You will see, for example, if you look at some of the guidance to prosecutors in other jurisdictions, like in the U.K., that it actually gets into detail, some of which is starting to be reflected in prosecutorial directives here. In some circumstances, for example, we should not consider conduct to be reckless. For example, if someone has not disclosed that he or she has HIV to a sexual partner but has used a condom, is that reckless behaviour? I would submit not, particularly given, as the scientists have pointed out, an intact condom correctly used is 100% effective at blocking the spread of HIV. In such a circumstance to treat such a person equivalent in law to a violent rapist seems to me a vast overreach in the criminal law.
I think there is a grey area and we need to get into specifics about what behaviour specifically.... As you've heard from some of the witnesses, people living with HIV still live with this fear and this uncertainty about when the disclosure is actually required. When the risks are so great of falling on the wrong side of that line, i.e., you become a sex offender for life with all that follows, then I think we owe people some clarity in the law. It is a very basic principle in the criminal law, as Professor Kirkup has articulated.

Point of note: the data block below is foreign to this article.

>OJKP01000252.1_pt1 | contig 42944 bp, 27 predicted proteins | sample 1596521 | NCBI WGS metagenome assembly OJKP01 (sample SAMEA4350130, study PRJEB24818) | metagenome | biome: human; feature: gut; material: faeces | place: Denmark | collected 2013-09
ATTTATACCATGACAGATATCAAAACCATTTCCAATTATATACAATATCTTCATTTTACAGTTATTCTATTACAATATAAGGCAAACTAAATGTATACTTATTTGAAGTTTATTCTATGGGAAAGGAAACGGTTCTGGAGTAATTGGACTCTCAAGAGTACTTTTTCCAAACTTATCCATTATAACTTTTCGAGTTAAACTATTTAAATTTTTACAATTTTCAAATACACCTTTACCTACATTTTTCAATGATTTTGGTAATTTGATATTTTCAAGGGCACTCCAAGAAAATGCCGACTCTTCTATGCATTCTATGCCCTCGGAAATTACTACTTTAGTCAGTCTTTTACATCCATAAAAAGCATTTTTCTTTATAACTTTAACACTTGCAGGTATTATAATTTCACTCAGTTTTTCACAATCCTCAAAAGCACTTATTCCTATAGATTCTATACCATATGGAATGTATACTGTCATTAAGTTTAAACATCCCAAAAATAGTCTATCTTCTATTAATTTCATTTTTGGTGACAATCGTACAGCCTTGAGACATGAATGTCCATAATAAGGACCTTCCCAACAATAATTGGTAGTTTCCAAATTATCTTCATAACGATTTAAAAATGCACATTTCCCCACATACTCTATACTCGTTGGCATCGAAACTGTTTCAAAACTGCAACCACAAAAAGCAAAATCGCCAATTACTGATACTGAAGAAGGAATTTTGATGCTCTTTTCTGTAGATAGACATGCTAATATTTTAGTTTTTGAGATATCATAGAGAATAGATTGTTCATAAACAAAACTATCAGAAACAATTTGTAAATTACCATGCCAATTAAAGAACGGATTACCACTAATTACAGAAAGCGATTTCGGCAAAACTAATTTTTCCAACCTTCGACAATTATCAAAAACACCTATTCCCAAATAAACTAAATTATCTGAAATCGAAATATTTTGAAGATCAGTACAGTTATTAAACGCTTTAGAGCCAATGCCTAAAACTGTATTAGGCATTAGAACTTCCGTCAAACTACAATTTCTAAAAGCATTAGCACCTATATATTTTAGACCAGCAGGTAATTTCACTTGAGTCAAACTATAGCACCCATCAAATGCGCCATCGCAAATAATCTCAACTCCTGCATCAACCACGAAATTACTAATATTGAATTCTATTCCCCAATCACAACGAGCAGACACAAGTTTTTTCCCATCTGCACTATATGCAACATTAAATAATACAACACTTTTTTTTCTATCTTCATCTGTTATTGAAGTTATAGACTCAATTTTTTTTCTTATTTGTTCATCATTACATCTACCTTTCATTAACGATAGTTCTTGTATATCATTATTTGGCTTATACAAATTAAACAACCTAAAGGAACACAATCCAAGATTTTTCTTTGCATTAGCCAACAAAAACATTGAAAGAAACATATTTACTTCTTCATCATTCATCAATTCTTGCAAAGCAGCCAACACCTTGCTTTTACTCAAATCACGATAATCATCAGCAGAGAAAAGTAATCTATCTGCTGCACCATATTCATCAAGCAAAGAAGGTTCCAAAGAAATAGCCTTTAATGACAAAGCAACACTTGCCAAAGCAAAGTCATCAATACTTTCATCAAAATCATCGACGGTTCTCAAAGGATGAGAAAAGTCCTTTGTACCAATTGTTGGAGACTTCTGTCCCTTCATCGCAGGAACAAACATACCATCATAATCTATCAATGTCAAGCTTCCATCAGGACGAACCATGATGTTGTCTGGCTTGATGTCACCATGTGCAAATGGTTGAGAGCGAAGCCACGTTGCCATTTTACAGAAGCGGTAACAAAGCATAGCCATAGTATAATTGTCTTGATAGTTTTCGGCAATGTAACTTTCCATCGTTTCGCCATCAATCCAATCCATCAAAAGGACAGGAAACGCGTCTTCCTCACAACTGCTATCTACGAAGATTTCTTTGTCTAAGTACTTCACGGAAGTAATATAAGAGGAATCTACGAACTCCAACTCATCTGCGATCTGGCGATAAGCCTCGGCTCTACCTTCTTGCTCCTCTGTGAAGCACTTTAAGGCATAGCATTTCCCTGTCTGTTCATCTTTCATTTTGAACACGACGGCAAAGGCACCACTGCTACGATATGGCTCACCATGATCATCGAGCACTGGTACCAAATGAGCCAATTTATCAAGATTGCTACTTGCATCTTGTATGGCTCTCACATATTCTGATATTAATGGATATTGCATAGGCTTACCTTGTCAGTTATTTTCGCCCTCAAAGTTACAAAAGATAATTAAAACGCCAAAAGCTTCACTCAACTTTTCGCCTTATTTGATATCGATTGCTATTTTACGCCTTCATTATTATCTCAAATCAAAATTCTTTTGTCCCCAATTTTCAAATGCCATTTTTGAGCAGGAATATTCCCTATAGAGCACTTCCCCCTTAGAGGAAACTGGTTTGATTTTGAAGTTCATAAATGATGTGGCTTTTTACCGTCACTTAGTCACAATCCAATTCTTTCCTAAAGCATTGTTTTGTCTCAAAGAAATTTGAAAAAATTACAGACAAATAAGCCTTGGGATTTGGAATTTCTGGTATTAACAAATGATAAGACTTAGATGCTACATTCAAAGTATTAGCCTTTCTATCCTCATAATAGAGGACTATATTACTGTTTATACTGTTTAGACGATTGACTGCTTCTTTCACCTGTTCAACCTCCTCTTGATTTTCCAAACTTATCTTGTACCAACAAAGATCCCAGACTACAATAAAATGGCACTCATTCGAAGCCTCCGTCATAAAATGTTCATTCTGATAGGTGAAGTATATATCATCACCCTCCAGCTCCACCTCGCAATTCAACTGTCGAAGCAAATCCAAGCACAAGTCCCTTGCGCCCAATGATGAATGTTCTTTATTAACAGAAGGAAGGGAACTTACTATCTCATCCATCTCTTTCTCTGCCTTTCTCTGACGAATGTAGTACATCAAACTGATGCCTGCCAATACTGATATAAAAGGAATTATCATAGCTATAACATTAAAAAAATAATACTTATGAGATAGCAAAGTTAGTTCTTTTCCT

Thank you very much, Mr. Chair, and thank you to the witnesses for being here today. Also, thank you for your moderation.
I have to start by saying that, 30 years after Canada lost a generation of the talents of gay men and the families lost their love, we're still dealing with the stigmatization. We're still having to organize as a community and come to Parliament to demand action from a government that is so slow to act.